Faculty Profile: Olivier L. de Weck
Course Director: MIT Professional Education Short Programs: Product Platform and Product Family Design: From Strategy to Implementation
Olivier L. de Weck, a native of Switzerland, fell in love with systems engineering during his mandatory military service, which he served keeping aircraft in the Swiss Air Force in top condition. To solve mechanical problems, he pored over schematic drawings. “You had to trace the flow of information and energy and really study it—that was beginning of my passion for systems engineering.”
He brings that passion to his MIT courses, research, and Professional Education work including teaching Short Programs and contributing to the BP custom executive education program.
De Weck kept his academic focus on aeronautics through his engineering studies at ETH in Zurich and working at aircraft companies in Switzerland and the U.S. When he applied to U.S. graduate programs, MIT stood out because of its systems focus.
“MIT really is a systems-thinking place,” he says. “Yes, you need to understand the scientific principles but you also need to consider real world environments and impact. That is really in the DNA of MIT.”
Today, he leads the MIT Strategic Engineering research group, which he describes as systems engineering with a twist—that twist is decision-making flexibility over time.
De Weck has developed methodologies to support decision-making in situations—such as planning the life cycles of airplanes—so engineering plans can be flexible over time. He and a colleague recently won an International Council on Systems Engineering (INCOSE) paper of the year award for a study on how Xerox could make decisions about adding new features to their large-scale digital printing systems. The company needed a method to weigh the benefits vs. the costs of integrating new features into an already complex system. "Their process resulted in specific recommendations that were implemented and very successful," he said.
De Weck has worked over the past six years with MIT Professional Education’s custom BP program and has taught short courses in the summer. De Weck’s Product Platform and Product Family Design course was developed for a professional audience and now MIT students are asking for their own version.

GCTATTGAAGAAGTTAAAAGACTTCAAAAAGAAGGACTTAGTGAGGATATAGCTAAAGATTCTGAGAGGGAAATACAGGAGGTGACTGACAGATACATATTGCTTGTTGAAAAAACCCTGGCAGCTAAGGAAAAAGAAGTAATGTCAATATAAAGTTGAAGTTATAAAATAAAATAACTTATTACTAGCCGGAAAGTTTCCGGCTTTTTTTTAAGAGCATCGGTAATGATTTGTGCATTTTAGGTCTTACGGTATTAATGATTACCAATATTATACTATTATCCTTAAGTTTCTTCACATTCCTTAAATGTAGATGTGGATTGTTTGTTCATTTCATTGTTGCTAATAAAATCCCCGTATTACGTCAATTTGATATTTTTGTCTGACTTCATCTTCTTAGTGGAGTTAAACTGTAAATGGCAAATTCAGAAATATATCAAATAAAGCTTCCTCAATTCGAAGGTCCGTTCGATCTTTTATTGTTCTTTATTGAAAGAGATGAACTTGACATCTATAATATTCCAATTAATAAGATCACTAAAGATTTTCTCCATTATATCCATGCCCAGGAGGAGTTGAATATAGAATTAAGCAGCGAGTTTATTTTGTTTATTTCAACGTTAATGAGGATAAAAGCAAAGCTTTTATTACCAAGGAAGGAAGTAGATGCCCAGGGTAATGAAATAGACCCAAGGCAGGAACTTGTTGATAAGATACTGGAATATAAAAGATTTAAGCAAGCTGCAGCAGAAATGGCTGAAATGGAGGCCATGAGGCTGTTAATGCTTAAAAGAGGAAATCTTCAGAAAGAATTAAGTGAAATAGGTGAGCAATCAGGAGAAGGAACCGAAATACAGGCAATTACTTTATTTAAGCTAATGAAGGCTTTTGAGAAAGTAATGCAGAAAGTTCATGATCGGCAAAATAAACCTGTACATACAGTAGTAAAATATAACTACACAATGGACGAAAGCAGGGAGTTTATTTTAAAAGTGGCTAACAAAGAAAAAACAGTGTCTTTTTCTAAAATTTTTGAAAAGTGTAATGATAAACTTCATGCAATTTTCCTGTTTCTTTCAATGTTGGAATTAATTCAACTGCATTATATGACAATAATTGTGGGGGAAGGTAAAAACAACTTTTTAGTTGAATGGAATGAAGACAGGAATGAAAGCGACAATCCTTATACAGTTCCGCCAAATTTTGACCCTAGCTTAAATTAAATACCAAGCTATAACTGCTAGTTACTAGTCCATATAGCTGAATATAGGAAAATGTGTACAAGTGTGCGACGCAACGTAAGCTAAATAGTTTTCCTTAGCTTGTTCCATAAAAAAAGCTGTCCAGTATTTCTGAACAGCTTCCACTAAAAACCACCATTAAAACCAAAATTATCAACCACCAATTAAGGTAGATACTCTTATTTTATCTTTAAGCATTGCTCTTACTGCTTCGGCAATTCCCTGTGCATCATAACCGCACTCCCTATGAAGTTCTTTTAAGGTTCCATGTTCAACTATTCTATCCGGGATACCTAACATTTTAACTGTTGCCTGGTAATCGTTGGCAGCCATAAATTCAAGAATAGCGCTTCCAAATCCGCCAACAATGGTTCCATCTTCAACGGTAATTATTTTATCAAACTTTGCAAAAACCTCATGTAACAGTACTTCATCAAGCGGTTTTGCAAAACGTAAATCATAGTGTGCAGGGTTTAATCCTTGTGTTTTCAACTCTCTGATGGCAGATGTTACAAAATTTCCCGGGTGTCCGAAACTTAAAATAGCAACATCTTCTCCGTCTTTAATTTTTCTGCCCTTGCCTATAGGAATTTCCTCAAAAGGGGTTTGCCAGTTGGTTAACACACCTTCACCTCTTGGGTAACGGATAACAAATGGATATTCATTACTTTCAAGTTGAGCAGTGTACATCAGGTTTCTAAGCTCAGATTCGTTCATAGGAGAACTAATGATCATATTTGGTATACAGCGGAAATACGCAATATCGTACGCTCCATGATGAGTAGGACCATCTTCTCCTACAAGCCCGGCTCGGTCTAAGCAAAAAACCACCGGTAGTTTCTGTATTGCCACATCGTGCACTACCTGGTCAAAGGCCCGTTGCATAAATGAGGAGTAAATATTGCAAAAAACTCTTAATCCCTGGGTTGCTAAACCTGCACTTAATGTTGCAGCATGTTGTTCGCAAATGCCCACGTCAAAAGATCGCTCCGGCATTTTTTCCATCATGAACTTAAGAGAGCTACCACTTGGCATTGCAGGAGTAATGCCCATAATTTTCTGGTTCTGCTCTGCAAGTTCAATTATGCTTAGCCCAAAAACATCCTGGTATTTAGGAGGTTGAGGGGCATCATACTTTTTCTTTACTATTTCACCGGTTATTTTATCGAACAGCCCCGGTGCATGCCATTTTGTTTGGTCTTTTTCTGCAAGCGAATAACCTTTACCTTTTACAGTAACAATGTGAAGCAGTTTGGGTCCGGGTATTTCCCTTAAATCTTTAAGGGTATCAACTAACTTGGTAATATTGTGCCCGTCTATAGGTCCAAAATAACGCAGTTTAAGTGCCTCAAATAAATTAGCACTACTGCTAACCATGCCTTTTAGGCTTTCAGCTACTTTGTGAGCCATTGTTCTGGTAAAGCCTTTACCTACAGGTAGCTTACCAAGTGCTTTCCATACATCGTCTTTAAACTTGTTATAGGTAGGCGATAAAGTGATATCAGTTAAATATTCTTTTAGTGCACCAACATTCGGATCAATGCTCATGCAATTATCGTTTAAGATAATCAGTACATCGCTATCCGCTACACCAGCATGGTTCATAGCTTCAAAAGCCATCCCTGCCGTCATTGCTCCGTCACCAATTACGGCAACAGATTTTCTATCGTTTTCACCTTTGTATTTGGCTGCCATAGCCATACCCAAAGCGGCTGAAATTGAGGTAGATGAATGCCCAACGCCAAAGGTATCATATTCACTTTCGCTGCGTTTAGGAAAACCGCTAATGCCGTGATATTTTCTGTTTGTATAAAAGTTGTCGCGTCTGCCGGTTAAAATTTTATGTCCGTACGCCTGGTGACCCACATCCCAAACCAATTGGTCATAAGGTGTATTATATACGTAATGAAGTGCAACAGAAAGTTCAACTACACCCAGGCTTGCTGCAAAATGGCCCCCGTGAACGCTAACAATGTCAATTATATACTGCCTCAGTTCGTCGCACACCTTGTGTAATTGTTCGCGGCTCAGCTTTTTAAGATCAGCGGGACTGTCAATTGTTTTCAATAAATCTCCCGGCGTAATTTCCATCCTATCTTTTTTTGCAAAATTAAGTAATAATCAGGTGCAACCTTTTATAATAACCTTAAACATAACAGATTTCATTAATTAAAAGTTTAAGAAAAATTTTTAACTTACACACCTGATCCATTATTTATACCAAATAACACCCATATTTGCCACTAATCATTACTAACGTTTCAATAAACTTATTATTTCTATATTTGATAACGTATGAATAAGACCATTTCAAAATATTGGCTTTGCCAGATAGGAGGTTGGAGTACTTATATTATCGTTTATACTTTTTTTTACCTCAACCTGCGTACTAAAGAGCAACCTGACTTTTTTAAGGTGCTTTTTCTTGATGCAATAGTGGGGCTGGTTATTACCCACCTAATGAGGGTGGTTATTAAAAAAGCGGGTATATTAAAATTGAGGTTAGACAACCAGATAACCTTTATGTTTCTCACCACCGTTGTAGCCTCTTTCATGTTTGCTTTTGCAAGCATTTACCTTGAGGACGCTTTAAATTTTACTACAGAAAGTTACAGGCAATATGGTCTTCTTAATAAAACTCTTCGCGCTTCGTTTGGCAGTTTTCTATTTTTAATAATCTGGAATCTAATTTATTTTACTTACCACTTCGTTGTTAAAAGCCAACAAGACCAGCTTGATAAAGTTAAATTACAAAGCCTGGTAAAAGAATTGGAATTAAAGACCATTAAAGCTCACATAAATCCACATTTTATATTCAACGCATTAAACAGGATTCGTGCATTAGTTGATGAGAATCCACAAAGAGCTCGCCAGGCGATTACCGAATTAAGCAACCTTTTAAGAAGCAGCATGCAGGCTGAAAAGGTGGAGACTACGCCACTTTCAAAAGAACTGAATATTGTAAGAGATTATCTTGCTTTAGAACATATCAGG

The successful course engages professionals in the frameworks, methodologies, and tools they can use to develop and manufacture a family of products derived from a common platform.
His MIT Professional Education engagements have benefitted him, de Weck says. “As a teacher, it has made me think more about hands-on learning and two-way communication. Executives like to be active and they have a lot to share,” he says. “It also made me think about the relevance to industry. Just theory alone will not fly—you need real examples and the level of expectation is quite high.”
About Professor de Weck
Associate Fellow of AIAA
Associate Editor for the Journal of Spacecraft and Rockets
Two best paper awards at the 2004 INCOSE Systems Engineering conference
AIAA Outstanding Service Award, 2007
Outstanding paper award from the journal Systems Engineering, 2007
Dipl. Ingenieur mA, Industrial Engineering, 1993, ETH Zurich, Switzerland
Working with the BP Projects & Engineering Academy first as a faculty member and now as a term director in the program, has afforded de Weck the opportunity to meet with senior technical managers, the company, and the industry on an ongoing basis. And the benefits for the companies, which can create an influential internal community of advanced learners, are substantial too.
“The beauty of professional education right now is that you can create a small ecosystem around the topics—you have current classes and alumni,” de Weck says. “In 2012 we are planning to have a workshop on product family and platforms and we are inviting former participants back. And we are thinking about writing a book together with them. The potential is huge to create an ecosystem that is a win-win for everybody.”
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De Weck and co-authors win best paper award--MIT News article, June 17, 2011 featuring Professor de Weck.